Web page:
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Replacement of dietary saturated fat with unsaturated fats increases numbers of circulating endothelial progenitor cells and decreases number of microparticles: findings from the randomized, controlled DIVAS study

Weech, M., Altowaijri, H., Mayneris-Perxachs, J., Vafeiadou, K., Madden, J., Todd, S., Jackson, K. G., Lovegrove, J. A. and Yaqoob, P. (2018) Replacement of dietary saturated fat with unsaturated fats increases numbers of circulating endothelial progenitor cells and decreases number of microparticles: findings from the randomized, controlled DIVAS study. American Journal of Clinical Nutrition, 107 (6). pp. 876-882. ISSN 0002-9165

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To link to this item DOI: 10.1093/ajcn/nqy018

Abstract/Summary

Background Endothelial progenitor cells (EPC) and microparticles (MP) are emerging novel markers of cardiovascular disease (CVD) risk, which could potentially be modified by dietary fat. We have previously shown that replacing dietary saturated fat (SFA) with monounsaturated (MUFA) or n-6 polyunsaturated fat (PUFA) improved lipid biomarkers, blood pressure and markers of endothelial activation, but their effects on circulating EPCs and MPs are unclear. Objective The Dietary Intervention and VAScular function (DIVAS) study investigated the replacement of 9.5-9.6% total energy (%TE) SFA with MUFA or n-6 PUFA for 16 weeks on EPC and MP numbers in UK adults with moderate CVD risk. Design In this randomized, controlled, single-blind, parallel group dietary intervention, men and women aged 21-60 y (n=190) with moderate CVD risk (≥50% above the population mean) consumed one of three 16-week isoenergetic diets. Target compositions for total fat, SFA, MUFA and n-6 PUFA (%TE) were: SFA-rich diet (36:17:11:4, n=64), MUFA-rich diet (36:9:19:4, n=62) and n-6 PUFA-rich diet (36:9:13:10, n=66). Circulating EPC, endothelial MP (EMP) and platelet MP (PMP) numbers were analysed by flow cytometry. Dietary intake, vascular function and other cardio-metabolic risk factors were determined at baseline. Results Relative to the SFA-rich diet, MUFA and n-6 PUFA-rich diets decreased EMP (-47.3%, -44.9%) and PMP numbers (-36.8%, -39.1%) (overall diet effects P<0.01). The MUFA-rich diet increased EPC numbers (+28.4%; P=0.023). Additional analyses using stepwise regression models identified the augmentation index (measuring arterial stiffness determined by pulse wave analysis) as an independent predictor of baseline EPC and MP numbers. Conclusions Replacing 9.5-9.6%TE dietary SFA with MUFA increased EPC numbers and replacement with either MUFA or n-6 PUFA decreased MP numbers, suggesting beneficial effects on endothelial repair and maintenance. Further studies are warranted to determine the mechanisms underlying the favourable effects on EPC and MP numbers following SFA replacement.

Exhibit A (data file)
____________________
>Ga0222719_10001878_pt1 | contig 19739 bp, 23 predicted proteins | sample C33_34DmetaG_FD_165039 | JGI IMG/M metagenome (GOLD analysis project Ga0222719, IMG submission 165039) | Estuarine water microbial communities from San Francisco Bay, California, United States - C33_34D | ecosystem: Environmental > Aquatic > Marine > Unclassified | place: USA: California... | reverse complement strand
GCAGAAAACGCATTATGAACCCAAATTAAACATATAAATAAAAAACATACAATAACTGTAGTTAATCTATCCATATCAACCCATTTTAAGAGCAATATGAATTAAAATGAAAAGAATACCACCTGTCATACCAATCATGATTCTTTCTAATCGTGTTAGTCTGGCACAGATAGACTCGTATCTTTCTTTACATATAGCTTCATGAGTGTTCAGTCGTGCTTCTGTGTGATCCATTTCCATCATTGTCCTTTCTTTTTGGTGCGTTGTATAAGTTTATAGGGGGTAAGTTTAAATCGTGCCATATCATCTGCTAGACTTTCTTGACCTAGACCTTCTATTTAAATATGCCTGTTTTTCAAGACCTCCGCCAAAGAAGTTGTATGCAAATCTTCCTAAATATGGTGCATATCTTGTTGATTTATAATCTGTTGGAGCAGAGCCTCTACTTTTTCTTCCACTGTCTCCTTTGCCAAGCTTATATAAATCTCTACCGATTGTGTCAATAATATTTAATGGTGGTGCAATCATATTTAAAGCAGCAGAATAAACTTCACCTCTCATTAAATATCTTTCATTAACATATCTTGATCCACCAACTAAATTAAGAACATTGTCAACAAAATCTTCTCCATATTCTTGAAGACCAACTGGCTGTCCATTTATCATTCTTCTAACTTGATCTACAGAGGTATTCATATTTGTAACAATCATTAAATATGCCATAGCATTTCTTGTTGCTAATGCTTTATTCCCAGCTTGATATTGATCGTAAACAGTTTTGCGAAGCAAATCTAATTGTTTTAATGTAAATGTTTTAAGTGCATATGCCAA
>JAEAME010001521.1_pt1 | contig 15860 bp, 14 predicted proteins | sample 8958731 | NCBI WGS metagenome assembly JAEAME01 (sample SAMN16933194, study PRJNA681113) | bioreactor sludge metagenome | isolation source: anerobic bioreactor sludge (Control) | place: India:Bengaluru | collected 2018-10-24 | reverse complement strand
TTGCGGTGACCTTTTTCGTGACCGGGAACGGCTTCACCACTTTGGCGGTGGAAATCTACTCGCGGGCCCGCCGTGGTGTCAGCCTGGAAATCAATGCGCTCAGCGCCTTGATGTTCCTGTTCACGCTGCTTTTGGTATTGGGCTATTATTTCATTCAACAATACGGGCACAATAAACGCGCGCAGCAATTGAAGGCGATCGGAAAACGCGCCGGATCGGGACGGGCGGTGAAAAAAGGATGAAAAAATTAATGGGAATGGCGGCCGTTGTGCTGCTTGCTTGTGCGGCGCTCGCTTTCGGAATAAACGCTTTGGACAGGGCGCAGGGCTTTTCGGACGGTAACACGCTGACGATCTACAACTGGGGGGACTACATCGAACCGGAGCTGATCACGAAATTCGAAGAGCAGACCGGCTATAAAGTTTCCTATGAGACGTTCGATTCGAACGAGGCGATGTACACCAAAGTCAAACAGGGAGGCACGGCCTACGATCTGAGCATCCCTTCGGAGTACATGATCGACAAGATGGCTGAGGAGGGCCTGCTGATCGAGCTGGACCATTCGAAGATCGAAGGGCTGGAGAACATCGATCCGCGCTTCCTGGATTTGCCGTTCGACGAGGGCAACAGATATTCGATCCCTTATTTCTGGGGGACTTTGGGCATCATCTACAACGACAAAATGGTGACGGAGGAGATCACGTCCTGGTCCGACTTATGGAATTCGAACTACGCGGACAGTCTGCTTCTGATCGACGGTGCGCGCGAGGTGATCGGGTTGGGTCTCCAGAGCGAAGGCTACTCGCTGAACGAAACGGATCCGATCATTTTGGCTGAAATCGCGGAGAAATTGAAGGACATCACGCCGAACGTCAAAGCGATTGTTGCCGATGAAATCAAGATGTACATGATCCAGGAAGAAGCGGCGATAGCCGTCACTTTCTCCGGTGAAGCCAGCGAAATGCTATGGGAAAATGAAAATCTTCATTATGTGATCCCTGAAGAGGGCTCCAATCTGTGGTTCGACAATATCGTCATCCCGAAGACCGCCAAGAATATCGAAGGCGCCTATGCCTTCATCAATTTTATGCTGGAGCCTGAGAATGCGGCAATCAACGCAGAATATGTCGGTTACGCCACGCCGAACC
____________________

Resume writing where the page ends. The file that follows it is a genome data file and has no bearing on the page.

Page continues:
Item Type:Article
Refereed:Yes
Divisions:Faculty of Life Sciences > School of Chemistry, Food and Pharmacy > Department of Food and Nutritional Sciences > Human Nutrition Research Group
ID Code:75013
Publisher:American Society for Nutrition

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